Among professional analysts, the CMT Association supports the largest collection of chartered or certified analysts using technical analysis professionally around the world. The association’s Chartered Market Technician (CMT) designation can be obtained after three levels of exams that cover both a broad and deep look at technical analysis tools. Nearly one third of CMT charter holders are also Certified Financial Analyst (CFA) charter holders. This demonstrates how well the two disciplines reinforce each other. 

The Underlying Assumptions of Technical Analysis

There are two primary methods used to analyze securities and make investment decisions: fundamental analysis and technical analysis. Fundamental analysis involves analyzing a company’s financial statements to determine the fair value of the business, while technical analysis assumes that a security’s price already reflects all publicly-available information and instead focuses on the statistical analysis of price movements. Technical analysis attempts to understand the market sentiment behind price trends by looking for patterns and trends rather than analyzing a security’s fundamental attributes.

Charles Dow released a series of editorials discussing technical analysis theory. His writings included two basic assumptions that have continued to form the framework for technical analysis trading.

  1. Markets are efficient with values representing factors that influence a security’s price, but
  2. Even random market price movements appear to move in identifiable patterns and trends that tend to repeat over time. 

Today the field of technical analysis builds on Dow’s work. Professional analysts typically accept three general assumptions for the discipline:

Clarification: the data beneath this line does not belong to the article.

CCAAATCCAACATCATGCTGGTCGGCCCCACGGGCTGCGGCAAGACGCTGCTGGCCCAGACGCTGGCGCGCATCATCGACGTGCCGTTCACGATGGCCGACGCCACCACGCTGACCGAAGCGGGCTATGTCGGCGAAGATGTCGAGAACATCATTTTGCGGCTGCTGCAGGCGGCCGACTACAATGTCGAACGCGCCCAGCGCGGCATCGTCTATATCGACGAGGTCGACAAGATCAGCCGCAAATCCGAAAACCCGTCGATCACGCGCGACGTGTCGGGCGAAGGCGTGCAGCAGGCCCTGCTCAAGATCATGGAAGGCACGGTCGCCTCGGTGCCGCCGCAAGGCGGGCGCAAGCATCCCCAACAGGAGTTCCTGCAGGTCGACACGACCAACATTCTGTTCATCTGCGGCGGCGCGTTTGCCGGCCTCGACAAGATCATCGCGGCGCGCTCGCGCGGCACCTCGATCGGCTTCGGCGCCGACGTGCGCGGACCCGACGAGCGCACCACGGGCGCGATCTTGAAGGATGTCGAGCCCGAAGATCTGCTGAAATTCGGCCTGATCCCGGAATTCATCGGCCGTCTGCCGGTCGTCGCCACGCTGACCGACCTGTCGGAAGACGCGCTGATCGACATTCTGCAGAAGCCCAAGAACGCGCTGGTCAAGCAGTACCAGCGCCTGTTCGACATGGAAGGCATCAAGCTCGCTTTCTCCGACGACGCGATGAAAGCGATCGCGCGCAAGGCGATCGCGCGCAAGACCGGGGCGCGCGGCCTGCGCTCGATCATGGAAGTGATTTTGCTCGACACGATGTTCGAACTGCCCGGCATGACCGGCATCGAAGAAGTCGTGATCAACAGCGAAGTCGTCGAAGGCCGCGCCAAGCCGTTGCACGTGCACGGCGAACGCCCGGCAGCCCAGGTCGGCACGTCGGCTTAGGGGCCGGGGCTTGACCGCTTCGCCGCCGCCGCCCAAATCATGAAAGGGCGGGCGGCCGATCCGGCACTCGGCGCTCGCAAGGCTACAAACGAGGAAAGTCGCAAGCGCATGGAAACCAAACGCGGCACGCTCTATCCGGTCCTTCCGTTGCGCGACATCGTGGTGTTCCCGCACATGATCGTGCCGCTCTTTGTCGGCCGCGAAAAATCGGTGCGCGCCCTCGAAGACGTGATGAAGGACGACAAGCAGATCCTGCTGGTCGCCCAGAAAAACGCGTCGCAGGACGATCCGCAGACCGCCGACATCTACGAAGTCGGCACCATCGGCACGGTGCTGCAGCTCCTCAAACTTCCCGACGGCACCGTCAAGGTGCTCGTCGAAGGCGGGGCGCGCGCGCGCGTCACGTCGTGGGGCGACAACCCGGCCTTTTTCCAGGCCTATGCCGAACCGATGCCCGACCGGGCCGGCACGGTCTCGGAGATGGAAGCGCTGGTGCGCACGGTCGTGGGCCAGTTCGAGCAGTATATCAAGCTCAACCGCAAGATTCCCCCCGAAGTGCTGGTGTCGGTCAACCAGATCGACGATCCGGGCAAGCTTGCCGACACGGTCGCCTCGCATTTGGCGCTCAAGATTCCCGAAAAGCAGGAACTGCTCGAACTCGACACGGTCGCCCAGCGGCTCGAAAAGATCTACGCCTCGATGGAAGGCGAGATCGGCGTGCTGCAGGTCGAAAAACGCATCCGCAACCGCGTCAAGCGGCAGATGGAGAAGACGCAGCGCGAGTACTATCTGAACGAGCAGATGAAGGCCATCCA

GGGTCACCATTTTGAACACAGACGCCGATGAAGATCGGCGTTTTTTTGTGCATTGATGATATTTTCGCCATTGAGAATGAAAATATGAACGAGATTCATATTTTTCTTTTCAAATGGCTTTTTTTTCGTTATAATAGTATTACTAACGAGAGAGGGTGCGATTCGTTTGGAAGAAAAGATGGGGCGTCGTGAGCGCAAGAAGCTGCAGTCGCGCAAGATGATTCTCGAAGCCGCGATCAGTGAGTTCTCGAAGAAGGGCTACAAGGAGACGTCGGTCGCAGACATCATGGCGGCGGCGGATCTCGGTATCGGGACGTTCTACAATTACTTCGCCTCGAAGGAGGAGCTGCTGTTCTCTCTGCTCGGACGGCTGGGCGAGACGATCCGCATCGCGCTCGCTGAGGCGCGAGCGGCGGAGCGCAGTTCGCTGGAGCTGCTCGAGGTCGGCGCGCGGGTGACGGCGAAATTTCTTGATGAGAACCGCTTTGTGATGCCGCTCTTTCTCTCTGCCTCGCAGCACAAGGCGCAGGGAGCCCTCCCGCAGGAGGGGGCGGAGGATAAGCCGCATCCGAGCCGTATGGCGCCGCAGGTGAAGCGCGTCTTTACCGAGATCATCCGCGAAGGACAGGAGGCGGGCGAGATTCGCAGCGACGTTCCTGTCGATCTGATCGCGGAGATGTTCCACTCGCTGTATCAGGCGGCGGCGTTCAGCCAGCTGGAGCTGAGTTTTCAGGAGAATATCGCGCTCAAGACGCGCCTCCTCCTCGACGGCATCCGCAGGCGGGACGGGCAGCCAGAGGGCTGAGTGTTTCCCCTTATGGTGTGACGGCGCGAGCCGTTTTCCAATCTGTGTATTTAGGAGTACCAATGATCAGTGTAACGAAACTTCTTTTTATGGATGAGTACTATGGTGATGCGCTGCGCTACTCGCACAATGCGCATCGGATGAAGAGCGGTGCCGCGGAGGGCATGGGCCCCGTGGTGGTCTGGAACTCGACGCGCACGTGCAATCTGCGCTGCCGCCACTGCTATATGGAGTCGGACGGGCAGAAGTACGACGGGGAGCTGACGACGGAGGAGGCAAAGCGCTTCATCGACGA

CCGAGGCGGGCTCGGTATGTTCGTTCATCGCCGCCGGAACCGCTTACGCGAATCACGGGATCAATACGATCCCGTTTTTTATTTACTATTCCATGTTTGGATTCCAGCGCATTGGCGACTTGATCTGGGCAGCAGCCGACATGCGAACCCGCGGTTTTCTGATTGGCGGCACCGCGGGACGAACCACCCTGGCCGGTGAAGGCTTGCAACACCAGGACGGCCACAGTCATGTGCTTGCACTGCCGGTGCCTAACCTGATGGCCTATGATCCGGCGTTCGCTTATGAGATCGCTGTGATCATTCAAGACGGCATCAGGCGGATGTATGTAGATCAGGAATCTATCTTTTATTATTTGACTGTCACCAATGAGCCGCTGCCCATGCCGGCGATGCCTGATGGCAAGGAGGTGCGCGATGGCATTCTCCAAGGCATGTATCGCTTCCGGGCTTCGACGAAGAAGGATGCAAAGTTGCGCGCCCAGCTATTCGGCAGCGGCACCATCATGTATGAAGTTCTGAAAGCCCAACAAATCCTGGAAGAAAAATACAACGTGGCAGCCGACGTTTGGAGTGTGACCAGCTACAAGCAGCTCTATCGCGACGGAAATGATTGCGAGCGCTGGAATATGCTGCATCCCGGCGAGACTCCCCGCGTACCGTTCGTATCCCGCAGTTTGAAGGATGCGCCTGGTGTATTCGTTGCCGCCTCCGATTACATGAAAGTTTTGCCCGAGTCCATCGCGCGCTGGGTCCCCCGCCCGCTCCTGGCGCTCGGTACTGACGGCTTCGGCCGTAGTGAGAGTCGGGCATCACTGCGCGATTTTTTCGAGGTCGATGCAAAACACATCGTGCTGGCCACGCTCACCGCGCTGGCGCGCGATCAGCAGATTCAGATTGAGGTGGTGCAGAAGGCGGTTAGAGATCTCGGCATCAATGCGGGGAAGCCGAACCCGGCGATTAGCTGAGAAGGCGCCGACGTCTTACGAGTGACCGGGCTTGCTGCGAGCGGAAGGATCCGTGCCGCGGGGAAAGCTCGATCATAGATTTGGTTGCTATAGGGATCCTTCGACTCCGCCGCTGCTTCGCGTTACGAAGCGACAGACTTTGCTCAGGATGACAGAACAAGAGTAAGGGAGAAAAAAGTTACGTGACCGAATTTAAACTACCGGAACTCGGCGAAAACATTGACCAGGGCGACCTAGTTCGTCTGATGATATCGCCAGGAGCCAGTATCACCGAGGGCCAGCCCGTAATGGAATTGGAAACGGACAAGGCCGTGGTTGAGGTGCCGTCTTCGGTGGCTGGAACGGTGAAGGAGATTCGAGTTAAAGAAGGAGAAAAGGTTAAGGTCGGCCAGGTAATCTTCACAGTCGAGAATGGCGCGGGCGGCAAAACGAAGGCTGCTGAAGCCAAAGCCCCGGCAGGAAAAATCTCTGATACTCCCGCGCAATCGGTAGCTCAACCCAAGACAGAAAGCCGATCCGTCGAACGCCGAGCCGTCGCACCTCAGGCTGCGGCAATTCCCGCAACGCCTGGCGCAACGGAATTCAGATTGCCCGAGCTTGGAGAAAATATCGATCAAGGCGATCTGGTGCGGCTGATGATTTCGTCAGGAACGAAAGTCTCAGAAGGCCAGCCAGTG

1: The market discounts everything

Technical analysts believe that everything from a company’s fundamentals to broad market factors to market psychology are already priced into the stock. This point of view is congruent with the Efficient Markets Hypothesis (EMH) which assumes a similar conclusion about prices. The only thing remaining is the analysis of price movements, which technical analysts view as the product of supply and demand for a particular stock in the market. 

Technical analysts expect that prices, even in random market movements, will exhibit trends regardless of the time frame being observed. In other words, a stock price is more likely to continue a past trend than move erratically. Most technical trading strategies are based on this assumption. 

3: History tends to repeat itself

Technical analysts believe that history tends to repeat itself. The repetitive nature of price movements is often attributed to market psychology, which tends to be very predictable based on emotions like fear or excitement. Technical analysis uses chart patterns to analyze these emotions and subsequent market movements to understand trends. While many forms of technical analysis have been used for more than 100 years, they are still believed to be relevant because they illustrate patterns in price movements that often repeat themselves.